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Creating a Buffalo Check Pattern for Dye-Sublimation Products

Throughout the past holiday season, there were a lot of red-and-black buffalo check pattern items, ranging from blankets to shirts, décor, ornaments, and even down to the little gift tags. Gingham and buffalo check are similar, but the difference is that the buffalo check (or buffalo plaid) has a larger pattern size as compared to gingham prints. Gingham is typically a smaller check pattern.

Buffalo check, when used with white and black, becomes more trend-worthy. It gives a hint of farmhouse roots (which remains popular) while still appearing in clothing on the fashion runways of Dior. Buffalo check can be an easy addition in your dye-sublimation options to show customers you are on point and have ever-changing great products to offer.

How to create a buffalo check pattern

You can search around and purchase a commercial-use version of the buffalo check pattern, take a chance and download a free version (hopefully sans virus), or make your own. I’m going to show you how to create one. This basic method for creating the pattern in Adobe Illustrator can also be applied to CorelDRAW.

Step No. 1: We’ll begin with a new file that is 12″ X 12″ in dimension. In your colors on the toolbar, select black for the fill and the stroke to be empty (with the red diagonal line). Select the Rectangle Shape tool, then click on the page for the window dimensions to pop up. Type in 1″ for the width and 1″ for the height, or if you are working in pixels, try 75 X 75 px size. This square should be filled with black and have no stroke on it.

Buffalo Check Pattern from Unisub

Step No. 2: Now we are going to make two copies of this box to form an upside-down capital L shape. Hold down the shift + alt keys to drag to the right of the other box. This should line up exactly on the top and between the boxes. You can use the Align function to double-check by selecting boxes, then click on the Line Up at Top icon (it’s two boxes with a line at the top), the icon that shows the two shapes touching each other horizontally.

Step No. 3: Now we’ll add in our third box. Select box one, hold down your key combo again to copy and drag a copy of it down so they are right on top of one another. Again, you can double-check with the Alignment function. Once you have your three boxes, change the transparency of two of the boxes. Have your Black Arrow (general selection tool from the main toolbar) selected, and from the top menu of Windows, go way down to the bottom to find Transparency: Windows>Transparency. A new window should now be open.

Select the second- and third-created boxes and lower the opacity to 40%. At this time, confirm the Swatch palette is open. If not, go to Windows>Swatches. Back to making the pattern, select all three boxes and from the top menu bar scroll to Object>Pattern>Make.

Two windows will pop open, asking if it is okay to add this as a Swatch to the Swatch menu. Click OK, and another pops up with Swatch Pattern details. Name your pattern; in the example shown here, I called this BW (black and white) Buffalo Check Pattern. Set the Tile Type to Grid (if it is not already). The sizes should be the exact same in the box for dimensions, so if it’s off by even a little, now is the time to type in any adjustments so they are the exact same.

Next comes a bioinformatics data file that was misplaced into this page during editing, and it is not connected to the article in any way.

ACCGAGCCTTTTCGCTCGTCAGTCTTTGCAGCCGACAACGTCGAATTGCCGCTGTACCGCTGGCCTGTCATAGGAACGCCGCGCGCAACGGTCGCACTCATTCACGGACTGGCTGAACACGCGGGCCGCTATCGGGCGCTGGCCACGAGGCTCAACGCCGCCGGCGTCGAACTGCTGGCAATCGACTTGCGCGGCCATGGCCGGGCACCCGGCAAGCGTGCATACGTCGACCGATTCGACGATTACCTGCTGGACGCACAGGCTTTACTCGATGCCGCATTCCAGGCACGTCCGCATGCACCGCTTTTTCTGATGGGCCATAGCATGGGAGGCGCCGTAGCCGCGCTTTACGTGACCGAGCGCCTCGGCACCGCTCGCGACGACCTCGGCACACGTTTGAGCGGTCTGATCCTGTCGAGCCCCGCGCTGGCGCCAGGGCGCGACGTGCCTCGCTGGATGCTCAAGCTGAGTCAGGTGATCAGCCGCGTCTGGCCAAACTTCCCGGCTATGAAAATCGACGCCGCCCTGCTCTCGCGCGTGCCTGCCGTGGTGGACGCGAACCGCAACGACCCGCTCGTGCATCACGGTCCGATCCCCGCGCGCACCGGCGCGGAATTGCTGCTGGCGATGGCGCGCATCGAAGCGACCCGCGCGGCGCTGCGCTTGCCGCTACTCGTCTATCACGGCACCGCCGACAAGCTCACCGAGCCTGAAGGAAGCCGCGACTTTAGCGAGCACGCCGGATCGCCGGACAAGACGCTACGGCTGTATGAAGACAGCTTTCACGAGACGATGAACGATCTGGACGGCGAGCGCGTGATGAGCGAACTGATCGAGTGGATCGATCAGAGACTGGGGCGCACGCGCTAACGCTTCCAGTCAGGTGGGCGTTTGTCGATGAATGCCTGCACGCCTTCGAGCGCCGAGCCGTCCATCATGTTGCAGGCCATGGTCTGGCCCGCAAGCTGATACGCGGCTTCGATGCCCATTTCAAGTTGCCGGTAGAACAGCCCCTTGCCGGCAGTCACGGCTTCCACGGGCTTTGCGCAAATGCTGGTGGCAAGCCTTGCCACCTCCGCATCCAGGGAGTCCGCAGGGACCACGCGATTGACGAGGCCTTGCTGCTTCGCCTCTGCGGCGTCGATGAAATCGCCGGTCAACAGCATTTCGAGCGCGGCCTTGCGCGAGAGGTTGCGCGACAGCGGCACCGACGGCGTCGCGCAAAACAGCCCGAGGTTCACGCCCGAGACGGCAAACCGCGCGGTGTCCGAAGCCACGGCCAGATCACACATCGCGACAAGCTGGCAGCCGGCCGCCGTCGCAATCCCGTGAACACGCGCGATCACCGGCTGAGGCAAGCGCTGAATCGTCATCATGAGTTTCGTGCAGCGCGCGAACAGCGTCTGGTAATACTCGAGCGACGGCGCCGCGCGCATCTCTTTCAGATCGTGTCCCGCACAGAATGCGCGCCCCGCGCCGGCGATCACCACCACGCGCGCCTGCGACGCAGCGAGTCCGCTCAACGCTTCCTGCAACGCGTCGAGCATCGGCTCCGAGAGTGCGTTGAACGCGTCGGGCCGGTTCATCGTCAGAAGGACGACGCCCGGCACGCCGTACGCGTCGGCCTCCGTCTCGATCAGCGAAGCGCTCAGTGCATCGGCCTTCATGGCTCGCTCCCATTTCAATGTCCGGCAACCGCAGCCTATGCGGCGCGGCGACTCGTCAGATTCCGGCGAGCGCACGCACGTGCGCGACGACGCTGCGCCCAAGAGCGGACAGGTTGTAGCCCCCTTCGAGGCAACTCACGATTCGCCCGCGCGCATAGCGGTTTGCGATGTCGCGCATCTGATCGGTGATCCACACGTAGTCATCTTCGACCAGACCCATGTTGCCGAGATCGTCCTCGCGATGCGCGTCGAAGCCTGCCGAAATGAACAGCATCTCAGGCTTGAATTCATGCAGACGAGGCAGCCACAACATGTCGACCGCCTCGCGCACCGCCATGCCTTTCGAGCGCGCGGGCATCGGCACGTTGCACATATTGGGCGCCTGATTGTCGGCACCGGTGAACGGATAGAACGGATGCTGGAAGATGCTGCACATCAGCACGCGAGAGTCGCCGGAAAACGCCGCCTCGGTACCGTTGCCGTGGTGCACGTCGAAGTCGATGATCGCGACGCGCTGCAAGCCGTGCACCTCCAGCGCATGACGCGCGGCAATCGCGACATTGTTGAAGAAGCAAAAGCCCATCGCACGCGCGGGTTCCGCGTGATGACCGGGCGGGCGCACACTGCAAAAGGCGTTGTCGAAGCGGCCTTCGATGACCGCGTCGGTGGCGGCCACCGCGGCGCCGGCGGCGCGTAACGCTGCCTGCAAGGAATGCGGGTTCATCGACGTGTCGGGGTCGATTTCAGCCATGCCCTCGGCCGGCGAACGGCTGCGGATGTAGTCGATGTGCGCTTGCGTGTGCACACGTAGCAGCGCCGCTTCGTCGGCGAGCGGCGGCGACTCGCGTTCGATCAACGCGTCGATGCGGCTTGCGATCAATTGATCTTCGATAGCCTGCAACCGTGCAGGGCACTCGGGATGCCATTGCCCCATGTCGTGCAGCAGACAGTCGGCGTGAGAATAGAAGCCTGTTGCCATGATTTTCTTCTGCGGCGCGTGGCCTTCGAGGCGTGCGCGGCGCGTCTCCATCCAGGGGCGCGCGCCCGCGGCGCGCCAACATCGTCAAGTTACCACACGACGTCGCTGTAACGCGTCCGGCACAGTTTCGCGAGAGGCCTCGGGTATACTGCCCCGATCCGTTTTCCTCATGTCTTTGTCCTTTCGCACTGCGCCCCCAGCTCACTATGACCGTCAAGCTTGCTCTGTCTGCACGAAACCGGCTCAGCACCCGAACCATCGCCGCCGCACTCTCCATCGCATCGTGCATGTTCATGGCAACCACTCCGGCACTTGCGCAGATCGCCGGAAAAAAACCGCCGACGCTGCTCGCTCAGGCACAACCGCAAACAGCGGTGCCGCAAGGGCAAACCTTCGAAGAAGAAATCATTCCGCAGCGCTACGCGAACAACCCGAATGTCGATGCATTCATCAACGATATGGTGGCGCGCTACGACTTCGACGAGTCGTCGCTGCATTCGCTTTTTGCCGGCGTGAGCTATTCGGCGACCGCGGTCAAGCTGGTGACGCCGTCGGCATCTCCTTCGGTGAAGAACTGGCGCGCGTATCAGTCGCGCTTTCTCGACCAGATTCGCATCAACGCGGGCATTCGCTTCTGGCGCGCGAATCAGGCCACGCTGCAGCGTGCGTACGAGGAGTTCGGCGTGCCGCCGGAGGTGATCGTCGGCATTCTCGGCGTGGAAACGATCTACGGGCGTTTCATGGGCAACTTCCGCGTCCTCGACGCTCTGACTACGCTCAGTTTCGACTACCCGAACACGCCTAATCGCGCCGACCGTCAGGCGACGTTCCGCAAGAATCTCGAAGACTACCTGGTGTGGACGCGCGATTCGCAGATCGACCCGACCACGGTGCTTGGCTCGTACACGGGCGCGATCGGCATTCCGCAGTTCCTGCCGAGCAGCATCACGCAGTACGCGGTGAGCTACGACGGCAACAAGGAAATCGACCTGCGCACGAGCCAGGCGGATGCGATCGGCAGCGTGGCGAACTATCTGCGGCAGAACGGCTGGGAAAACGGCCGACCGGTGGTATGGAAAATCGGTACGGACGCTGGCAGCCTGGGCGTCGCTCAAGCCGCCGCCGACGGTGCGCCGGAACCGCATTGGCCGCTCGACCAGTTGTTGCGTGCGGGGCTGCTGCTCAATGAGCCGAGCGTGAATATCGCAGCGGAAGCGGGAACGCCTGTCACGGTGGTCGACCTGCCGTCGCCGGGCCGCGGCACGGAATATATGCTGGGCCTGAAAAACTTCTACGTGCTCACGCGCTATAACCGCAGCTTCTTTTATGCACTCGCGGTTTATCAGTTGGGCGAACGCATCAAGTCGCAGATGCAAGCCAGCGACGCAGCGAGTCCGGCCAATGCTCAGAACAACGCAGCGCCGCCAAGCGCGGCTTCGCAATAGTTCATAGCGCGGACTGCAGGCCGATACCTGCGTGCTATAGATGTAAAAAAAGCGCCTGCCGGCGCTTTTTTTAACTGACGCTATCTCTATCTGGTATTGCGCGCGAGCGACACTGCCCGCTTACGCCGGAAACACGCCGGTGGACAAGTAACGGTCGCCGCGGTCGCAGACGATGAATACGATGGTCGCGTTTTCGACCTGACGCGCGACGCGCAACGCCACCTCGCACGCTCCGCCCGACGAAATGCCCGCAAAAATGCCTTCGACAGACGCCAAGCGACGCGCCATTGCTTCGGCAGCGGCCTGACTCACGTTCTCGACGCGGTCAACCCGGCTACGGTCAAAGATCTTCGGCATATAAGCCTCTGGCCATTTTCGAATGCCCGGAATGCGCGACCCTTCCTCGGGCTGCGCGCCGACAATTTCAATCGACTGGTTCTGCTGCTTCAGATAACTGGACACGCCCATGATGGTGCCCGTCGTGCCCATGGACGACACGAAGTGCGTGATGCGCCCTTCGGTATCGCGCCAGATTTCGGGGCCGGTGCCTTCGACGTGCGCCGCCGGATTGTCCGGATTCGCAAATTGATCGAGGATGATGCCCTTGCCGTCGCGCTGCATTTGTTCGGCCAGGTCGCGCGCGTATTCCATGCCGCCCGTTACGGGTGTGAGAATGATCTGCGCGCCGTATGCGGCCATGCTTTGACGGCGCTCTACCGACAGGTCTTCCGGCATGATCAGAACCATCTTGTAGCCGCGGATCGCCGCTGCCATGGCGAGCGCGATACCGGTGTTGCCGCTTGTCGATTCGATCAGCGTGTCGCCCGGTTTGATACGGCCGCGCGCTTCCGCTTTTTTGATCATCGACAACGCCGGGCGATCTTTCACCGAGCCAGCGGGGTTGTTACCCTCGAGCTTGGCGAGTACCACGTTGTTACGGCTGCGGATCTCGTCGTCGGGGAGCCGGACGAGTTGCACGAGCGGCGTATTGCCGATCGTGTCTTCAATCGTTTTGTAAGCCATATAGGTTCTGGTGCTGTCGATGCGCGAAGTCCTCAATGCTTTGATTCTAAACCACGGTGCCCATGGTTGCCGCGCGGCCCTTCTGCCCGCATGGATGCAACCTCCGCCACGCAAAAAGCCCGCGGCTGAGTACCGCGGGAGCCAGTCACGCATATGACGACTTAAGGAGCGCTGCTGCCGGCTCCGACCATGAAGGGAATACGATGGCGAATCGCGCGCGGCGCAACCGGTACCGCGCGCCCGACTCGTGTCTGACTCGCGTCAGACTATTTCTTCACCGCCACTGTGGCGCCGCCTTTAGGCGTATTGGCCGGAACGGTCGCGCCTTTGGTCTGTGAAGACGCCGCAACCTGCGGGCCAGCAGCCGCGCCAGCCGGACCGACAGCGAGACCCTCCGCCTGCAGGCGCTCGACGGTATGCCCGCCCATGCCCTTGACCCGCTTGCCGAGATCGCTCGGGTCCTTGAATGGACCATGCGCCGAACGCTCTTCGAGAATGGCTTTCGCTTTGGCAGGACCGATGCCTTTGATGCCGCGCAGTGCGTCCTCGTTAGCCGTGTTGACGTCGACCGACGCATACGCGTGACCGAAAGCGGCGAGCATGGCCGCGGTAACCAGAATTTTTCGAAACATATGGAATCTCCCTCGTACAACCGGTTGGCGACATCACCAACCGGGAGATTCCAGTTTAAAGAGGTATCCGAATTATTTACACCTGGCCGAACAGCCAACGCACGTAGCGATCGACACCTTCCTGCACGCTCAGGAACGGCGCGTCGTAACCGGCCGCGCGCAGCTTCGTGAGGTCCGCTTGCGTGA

You’ll want to check the following boxes:

  • Uniform 50%
  • Transform patterns
  • Preview
  • Move tile with art
  • Show tile edge
  • Dim copies (I use 60% but use whatever you’d like to preview the pattern)
  • Copies 5 X 5

Buffalo Check Pattern from Unisub

Step No. 4: Once you’ve gone through this window, you can simply close it by clicking on the X in the top right of it. Now go out of that workspace area. See the gray text on the top of the bar? Go to the far left to exit out of the editing mode or just keep clicking on your background page. You should see the pattern loaded in the Swatches menu.

Select the Square/Rectangle Shape tool, double click on the page, and punch in 12″ for the width and height. Then with the box selected, change the color to the swatch pattern by simply clicking on the pattern in the Swatch menu.

Now what?

Buffalo Check Pattern from Unisub

Now that you have the steps on how to make this popular pattern, what are some products and ways to give it a different feel? First, stick to more of the black-and-white combo, or go for a color that’s not red. Try different color combinations associated with seasons, holidays, or whatever the customer prefers.

Take the buffalo pattern and put it inside a silhouette shape. Use the pattern as a frame around a photo on a metal print or the background with a family name on top for a great-looking serving tray.

The buffalo check pattern is not one to be dismissed and it’s surely not going away any time soon. If you haven’t already, get a hold of this trendy pattern and use it as an opportunity to grow your business and test out some new markets or dye-sublimated products.

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Jennifer Foy

Jennifer Foy has over 12 years of experience using Adobe Photoshop. She has received a Bachelor of Fine Arts in Visual Communications from the Ringling School of Art and Design in Sarasota, Florida. Her years of teaching experience include numerous software and design classes in Adobe Illustrator, Photoshop, QuarkXPress, Freehand and InDesign for Colleges in Atlanta, Georgia; and Louisville, Kentucky. Jennifer is currently working as the Creative Director and Universal Woods with the Unisub and Chromaluxe brands. Jennifer can be reached by email at jenniferf@unisub.com.

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